Book Reviews

NON-FICTION by Chuck Palahniuk (Jonathan Cape)

Listener – January 29, 2005

“A book of extraordinary truths”: that’s the claim on the cover of Non-Fiction by Chuck Palahniuk (pronounced “Paula-Nick”). His friends call him Chucky P. His fans reckon he’s “the coolest writer in the world today”. Evidently, 40-odd people have fainted at recent readings of his short story Guts. It’s about a guy who masturbates in a swimming pool, then – shock! horror! – his lower intestine gets sucked into the pool fan. The story is to be published this year in a novel called Haunted, which is being drip-fed in Playboy.

Palahnuik hit paydirt with his first novel, Fight Club (1996). It was adapted into the Hollywood film of the same name, in which Brad Pitt arguably did his best work as a savvy anarchist who organises underground fight clubs at which blokes get to beat the crap out of each other. (The film has been the catalyst for real fight clubs in the USA). One reviewer called it macho porn, a description Palahnuik liked. He also graciously conceded that the film was better than the book, which he wrote “to get men reading novels again”. Palahnuik claimed in an interview that 85 percent of novels are bought by middle-aged women. Could this be true? 

As they say on the E channel, it’s good to be Chucky P. Four of his novels, Invisible Monsters (1999), Survivor (2000), Choke (2001) and Diary (2003), are either in production or optioned. Survivor, about a plane hijacker, was in production at the time of 9/11, but was dropped by 20th Century Fox for obvious reasons. An independent company is now running with it. 

While Non-Fiction is Palahniuk’s latest book, it’s perhaps old news to Palahniukphiles. The book is made up of articles and essays published in newspapers and magazines in America and Europe over the past ten years. After a longish introduction, in which Palahnuik recounts, among other things, how he did the research for his novels (working as a volunteer caring for the terminally ill, going to 12-step recovery meetings and calling telephone sex numbers), the book is presented in three sections.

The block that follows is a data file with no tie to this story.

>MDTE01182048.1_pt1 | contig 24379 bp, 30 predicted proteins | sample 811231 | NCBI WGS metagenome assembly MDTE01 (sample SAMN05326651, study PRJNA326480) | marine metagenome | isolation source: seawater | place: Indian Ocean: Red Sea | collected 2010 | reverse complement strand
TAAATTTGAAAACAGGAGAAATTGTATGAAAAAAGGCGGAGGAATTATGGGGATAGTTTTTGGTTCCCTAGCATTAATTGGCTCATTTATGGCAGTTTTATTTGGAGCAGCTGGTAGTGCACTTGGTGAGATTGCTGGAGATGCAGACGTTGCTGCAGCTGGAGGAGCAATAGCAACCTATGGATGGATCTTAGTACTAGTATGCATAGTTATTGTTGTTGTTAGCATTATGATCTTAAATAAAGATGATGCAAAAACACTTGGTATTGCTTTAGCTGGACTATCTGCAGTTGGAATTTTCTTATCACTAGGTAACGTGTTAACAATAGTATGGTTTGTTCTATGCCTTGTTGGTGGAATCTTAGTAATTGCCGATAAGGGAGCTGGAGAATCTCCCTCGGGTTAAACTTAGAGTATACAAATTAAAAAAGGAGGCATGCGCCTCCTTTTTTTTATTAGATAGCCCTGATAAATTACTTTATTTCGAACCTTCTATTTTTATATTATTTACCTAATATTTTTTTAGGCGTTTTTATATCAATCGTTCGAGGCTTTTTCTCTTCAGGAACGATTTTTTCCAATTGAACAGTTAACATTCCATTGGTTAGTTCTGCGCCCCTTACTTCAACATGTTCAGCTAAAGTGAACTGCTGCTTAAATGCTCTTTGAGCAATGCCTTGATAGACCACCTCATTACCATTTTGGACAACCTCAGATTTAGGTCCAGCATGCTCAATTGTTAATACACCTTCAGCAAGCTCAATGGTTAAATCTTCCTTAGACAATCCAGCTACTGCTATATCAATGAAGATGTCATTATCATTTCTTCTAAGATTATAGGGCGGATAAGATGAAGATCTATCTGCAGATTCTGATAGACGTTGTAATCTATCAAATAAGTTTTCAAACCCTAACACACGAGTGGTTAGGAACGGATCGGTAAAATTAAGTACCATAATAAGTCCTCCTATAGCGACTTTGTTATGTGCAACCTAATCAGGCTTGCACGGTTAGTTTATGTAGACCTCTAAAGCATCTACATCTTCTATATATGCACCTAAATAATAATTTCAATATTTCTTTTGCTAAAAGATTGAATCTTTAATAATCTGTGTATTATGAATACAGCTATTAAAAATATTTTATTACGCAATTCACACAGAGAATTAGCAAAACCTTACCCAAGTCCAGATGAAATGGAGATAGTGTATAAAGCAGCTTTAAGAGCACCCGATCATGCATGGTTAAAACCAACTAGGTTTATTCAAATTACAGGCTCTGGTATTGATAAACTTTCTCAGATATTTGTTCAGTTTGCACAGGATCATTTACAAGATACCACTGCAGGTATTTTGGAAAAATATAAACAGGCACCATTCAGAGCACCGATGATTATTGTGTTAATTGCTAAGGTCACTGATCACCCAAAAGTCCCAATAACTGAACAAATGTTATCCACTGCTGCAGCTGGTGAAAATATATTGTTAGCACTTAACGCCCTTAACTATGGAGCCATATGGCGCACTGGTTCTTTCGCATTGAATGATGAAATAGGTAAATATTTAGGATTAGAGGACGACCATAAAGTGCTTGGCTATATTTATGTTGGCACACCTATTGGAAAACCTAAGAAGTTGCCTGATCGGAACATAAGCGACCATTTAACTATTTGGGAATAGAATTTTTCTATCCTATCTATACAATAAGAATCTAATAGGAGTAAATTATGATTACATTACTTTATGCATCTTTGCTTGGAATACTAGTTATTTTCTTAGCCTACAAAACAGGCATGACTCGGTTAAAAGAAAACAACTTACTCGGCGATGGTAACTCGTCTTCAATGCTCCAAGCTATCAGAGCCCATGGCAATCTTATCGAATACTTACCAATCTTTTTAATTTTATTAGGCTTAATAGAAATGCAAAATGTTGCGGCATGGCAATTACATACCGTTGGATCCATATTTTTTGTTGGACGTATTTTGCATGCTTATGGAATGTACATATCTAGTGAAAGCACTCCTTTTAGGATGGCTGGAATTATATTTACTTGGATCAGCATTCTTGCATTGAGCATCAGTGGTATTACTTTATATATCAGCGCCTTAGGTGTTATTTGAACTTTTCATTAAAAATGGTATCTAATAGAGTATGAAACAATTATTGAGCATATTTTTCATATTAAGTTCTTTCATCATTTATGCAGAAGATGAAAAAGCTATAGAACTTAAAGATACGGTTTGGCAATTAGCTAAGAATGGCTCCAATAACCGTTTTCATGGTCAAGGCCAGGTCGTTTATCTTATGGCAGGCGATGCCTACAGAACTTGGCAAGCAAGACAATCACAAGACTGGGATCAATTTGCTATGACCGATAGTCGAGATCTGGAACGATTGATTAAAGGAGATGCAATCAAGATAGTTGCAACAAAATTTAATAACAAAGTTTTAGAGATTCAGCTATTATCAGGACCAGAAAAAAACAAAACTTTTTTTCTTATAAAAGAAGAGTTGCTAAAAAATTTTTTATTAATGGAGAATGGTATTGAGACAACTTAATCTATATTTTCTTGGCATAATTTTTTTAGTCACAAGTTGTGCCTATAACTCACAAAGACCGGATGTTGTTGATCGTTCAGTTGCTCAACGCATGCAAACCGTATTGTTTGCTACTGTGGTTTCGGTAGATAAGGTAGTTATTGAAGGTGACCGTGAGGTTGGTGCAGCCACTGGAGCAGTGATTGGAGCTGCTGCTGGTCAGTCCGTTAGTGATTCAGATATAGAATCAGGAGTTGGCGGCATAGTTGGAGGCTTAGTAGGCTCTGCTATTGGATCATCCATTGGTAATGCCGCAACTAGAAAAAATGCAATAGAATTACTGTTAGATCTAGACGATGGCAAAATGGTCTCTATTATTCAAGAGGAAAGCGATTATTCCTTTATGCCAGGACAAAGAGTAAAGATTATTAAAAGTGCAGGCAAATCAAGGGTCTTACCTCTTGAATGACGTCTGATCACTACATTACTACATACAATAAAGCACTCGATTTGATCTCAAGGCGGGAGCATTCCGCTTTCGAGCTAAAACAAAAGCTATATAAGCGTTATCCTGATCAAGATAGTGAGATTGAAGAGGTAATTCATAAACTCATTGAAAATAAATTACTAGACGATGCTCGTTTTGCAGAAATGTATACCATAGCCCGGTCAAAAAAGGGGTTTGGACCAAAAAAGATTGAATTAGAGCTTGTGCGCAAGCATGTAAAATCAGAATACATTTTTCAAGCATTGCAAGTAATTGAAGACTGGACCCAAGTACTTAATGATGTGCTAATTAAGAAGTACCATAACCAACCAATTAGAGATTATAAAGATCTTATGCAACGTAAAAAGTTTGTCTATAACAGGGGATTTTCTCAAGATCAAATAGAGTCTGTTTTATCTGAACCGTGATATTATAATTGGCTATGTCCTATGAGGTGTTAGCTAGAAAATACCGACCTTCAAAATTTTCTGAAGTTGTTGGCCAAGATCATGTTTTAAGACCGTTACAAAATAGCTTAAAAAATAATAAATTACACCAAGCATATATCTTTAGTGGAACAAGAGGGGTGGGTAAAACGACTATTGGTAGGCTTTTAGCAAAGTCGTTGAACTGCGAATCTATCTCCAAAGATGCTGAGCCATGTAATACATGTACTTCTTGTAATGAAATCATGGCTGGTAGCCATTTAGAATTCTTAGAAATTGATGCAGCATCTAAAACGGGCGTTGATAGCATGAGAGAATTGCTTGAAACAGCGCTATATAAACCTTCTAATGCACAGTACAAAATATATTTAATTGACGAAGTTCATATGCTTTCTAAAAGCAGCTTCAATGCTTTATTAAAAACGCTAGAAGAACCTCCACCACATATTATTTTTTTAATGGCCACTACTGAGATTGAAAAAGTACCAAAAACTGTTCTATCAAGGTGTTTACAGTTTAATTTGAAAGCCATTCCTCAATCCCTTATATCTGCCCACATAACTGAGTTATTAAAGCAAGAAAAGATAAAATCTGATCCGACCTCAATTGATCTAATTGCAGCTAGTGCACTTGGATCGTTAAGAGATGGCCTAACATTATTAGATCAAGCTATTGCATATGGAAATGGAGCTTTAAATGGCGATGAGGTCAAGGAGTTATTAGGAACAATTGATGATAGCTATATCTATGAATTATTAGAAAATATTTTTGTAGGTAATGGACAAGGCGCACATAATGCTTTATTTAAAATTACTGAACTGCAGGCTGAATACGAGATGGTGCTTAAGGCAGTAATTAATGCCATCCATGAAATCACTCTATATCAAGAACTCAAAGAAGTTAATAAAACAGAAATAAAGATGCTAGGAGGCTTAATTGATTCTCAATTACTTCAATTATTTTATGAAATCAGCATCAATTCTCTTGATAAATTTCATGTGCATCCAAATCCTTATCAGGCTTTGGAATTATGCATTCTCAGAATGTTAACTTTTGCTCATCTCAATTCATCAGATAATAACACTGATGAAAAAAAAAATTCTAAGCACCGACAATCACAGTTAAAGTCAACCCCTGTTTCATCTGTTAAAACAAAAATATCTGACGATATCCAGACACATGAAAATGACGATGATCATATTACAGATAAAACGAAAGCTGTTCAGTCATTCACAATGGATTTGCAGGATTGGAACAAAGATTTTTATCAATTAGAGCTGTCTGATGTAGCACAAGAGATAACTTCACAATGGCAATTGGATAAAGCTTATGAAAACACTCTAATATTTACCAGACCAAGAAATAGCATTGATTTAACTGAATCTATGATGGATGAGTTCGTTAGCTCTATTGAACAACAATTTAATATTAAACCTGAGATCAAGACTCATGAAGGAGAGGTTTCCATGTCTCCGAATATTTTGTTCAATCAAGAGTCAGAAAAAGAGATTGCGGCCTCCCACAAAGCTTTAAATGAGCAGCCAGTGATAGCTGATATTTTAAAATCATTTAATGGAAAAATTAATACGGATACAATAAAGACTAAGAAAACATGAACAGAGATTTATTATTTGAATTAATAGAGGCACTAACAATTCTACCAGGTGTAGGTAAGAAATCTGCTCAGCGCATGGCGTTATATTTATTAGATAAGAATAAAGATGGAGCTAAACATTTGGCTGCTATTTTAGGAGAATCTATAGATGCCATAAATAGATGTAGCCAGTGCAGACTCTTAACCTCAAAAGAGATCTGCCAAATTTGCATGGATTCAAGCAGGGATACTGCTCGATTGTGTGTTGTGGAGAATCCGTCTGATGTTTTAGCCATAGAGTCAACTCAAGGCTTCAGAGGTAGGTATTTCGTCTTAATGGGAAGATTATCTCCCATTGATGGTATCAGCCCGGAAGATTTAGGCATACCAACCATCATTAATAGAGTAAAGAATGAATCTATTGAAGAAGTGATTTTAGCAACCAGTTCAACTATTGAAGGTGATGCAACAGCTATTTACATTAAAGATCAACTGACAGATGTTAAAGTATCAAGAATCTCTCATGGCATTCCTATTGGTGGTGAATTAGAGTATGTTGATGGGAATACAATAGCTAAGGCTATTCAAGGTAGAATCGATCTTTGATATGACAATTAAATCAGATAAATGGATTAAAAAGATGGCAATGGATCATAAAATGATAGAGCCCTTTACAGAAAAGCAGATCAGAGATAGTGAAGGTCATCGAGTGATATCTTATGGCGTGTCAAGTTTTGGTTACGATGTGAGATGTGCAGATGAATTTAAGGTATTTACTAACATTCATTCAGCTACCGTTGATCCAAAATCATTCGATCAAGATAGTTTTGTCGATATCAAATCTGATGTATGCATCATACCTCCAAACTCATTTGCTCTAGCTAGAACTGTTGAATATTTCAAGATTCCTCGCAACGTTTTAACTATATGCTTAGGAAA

People Together includes “Testy Festy”, which is about the bizarre annual Rock Creek Lodge Testicle Festival, in Missoula, Montana, where all sorts perform sex acts on stage to the glee of a chanting crowd; and “Where Meat Comes From”, about wrestlers and “Confessions in Stone’, which is about guys who build castles; and “The People Can”, an indepth study of life aboard the submarine, the USS Louisiana. 

Portraits is a series of interviews, which includes actress Juliette Lewis and pop enigma Marilyn Manson. 

The Personal section is about the Palahniuk. Though I’m cynical about the hype that surrounds him, his family history is a nightmare. His paternal grandfather shot his grandmother, and then turned the gun on himself, and his father was murdered by the jealous ex-lover of a woman he found in a lonely hearts advert. Sure, Palanhnuik knows how to pull a crowd with sensational material, but he also has an interesting take on contemporary American culture and writes beautiful, spare prose. 

Here’s a bit I liked, which was set up when Palahnuik promised to introduce a woman friend to Brad Pitt if she let him assist in dissecting some medical-school cadavers: “Inside each body was a country I’d always heard about but never thought I’d visit. Here was the spleen and the heart and liver. Inside the head was the hypothalamus, the plaques and tangles of Alzheimer’s. Still, I was most amazed by what wasn’t there. These yellow, shaved, and leathery bodies were so different from my friend who used her saws and knives. For the first time, I saw that maybe human beings are more than their bodies. That maybe there is a soul.” 

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